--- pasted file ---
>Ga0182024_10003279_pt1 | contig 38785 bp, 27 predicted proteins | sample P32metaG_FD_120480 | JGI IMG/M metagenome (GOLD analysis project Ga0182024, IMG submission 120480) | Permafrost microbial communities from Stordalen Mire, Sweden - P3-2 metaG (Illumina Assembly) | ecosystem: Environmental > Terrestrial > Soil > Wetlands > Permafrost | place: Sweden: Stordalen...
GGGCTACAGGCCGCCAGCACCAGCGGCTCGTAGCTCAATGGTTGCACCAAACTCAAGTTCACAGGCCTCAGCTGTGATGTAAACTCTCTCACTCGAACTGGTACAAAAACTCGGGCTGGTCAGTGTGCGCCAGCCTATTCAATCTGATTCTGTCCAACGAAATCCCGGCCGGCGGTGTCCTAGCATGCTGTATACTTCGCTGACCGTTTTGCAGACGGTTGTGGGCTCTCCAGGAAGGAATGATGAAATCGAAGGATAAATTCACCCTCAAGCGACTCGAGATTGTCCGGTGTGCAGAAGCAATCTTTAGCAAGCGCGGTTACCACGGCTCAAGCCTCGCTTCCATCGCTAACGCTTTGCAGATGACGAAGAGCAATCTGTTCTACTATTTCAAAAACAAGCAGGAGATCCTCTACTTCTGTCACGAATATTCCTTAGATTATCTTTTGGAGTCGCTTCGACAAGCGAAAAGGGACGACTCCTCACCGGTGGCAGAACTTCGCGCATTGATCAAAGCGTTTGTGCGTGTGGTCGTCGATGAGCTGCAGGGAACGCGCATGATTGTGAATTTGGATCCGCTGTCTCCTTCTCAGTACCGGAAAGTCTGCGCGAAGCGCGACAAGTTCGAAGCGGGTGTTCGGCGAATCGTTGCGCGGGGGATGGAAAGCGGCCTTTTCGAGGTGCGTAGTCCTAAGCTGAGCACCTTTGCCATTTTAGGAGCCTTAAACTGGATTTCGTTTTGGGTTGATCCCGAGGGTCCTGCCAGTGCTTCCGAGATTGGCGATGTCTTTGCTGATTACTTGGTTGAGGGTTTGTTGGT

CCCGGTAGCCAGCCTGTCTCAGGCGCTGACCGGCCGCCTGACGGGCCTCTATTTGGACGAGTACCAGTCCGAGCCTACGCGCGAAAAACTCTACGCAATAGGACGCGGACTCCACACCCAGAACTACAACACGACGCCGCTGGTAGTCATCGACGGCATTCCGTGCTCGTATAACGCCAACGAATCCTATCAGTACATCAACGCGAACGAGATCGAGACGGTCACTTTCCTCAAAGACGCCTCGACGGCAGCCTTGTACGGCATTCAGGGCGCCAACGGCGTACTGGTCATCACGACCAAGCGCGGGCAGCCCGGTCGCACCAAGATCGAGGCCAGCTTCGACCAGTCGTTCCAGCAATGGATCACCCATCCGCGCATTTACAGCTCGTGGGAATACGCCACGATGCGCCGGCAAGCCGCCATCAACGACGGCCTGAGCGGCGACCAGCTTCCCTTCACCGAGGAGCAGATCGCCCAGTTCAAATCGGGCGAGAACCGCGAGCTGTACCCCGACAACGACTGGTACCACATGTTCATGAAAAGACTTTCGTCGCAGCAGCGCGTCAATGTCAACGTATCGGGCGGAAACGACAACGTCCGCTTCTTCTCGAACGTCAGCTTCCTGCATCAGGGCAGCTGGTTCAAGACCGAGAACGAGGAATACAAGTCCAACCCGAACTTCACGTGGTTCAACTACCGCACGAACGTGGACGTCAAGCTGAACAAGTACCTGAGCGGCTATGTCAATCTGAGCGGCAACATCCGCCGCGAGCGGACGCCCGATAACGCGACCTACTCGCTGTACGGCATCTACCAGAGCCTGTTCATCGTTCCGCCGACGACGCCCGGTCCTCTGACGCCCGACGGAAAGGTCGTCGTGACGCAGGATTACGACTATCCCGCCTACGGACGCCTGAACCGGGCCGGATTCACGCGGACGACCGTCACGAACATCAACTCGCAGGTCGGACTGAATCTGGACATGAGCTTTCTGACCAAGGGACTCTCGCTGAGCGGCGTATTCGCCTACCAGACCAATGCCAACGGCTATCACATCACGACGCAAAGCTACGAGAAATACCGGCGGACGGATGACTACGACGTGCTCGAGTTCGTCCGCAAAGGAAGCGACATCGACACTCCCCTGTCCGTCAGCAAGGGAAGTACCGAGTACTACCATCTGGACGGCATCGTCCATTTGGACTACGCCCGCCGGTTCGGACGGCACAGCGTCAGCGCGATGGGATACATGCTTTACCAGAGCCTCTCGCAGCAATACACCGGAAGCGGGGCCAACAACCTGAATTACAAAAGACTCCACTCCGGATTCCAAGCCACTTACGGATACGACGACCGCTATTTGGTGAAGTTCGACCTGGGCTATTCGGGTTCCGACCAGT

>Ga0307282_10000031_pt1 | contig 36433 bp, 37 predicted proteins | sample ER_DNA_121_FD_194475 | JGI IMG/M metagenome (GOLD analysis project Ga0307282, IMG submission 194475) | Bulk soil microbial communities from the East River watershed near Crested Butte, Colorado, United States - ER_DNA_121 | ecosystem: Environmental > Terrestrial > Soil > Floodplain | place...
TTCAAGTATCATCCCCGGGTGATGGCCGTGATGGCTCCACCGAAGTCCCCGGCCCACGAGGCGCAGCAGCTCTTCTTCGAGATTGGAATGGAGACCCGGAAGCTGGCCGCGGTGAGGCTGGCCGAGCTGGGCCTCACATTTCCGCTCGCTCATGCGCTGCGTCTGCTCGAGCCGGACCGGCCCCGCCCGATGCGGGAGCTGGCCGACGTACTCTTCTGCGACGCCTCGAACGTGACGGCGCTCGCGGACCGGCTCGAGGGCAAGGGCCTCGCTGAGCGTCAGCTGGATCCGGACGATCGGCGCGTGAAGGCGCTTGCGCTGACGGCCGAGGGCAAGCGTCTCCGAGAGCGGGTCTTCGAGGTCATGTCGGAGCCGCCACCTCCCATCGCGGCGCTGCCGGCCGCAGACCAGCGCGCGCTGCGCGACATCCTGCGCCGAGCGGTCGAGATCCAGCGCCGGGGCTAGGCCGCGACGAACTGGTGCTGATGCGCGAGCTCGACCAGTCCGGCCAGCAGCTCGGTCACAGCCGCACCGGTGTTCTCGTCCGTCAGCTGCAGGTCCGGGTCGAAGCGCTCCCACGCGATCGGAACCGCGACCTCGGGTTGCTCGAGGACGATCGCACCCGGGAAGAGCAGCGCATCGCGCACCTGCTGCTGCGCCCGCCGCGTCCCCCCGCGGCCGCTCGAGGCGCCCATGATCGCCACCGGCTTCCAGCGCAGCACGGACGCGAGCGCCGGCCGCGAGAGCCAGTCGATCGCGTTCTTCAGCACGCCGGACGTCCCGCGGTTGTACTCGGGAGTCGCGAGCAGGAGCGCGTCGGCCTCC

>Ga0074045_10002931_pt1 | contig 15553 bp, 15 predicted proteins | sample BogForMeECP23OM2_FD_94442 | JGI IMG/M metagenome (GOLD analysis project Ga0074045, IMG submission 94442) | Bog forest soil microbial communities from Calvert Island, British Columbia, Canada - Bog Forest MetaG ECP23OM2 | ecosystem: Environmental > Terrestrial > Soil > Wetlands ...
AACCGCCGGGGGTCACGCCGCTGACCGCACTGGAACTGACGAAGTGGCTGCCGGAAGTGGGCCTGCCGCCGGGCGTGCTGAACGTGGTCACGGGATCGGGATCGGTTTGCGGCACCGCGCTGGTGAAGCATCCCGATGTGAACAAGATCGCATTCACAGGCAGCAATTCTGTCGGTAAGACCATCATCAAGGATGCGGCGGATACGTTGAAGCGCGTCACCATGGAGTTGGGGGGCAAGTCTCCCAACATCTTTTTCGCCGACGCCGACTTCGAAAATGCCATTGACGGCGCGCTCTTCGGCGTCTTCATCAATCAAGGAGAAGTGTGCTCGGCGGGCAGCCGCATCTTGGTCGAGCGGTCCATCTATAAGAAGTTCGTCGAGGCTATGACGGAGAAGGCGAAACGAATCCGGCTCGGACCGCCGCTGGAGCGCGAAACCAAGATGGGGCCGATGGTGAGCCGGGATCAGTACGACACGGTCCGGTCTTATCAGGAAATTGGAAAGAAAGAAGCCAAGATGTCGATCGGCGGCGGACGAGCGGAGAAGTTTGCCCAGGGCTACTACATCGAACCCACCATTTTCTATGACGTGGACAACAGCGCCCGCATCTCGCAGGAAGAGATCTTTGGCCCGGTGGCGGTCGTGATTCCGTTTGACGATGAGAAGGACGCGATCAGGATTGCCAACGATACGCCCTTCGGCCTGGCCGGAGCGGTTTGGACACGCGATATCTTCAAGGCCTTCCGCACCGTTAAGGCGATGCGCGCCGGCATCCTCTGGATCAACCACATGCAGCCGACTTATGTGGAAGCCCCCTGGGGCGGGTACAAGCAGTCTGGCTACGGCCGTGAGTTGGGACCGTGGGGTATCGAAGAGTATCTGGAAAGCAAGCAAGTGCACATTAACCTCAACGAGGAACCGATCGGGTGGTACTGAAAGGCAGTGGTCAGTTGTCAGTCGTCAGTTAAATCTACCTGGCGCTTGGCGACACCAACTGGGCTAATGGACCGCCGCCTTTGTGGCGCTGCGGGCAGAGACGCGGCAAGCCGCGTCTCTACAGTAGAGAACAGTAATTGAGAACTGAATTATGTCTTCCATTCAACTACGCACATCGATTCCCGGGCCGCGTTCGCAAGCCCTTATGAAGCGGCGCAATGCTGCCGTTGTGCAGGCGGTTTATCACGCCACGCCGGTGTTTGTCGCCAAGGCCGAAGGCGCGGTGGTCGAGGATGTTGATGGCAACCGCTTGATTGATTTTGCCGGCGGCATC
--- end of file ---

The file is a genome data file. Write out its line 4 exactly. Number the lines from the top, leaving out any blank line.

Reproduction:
>Ga0307282_10000031_pt1 | contig 36433 bp, 37 predicted proteins | sample ER_DNA_121_FD_194475 | JGI IMG/M metagenome (GOLD analysis project Ga0307282, IMG submission 194475) | Bulk soil microbial communities from the East River watershed near Crested Butte, Colorado, United States - ER_DNA_121 | ecosystem: Environmental > Terrestrial > Soil > Floodplain | place...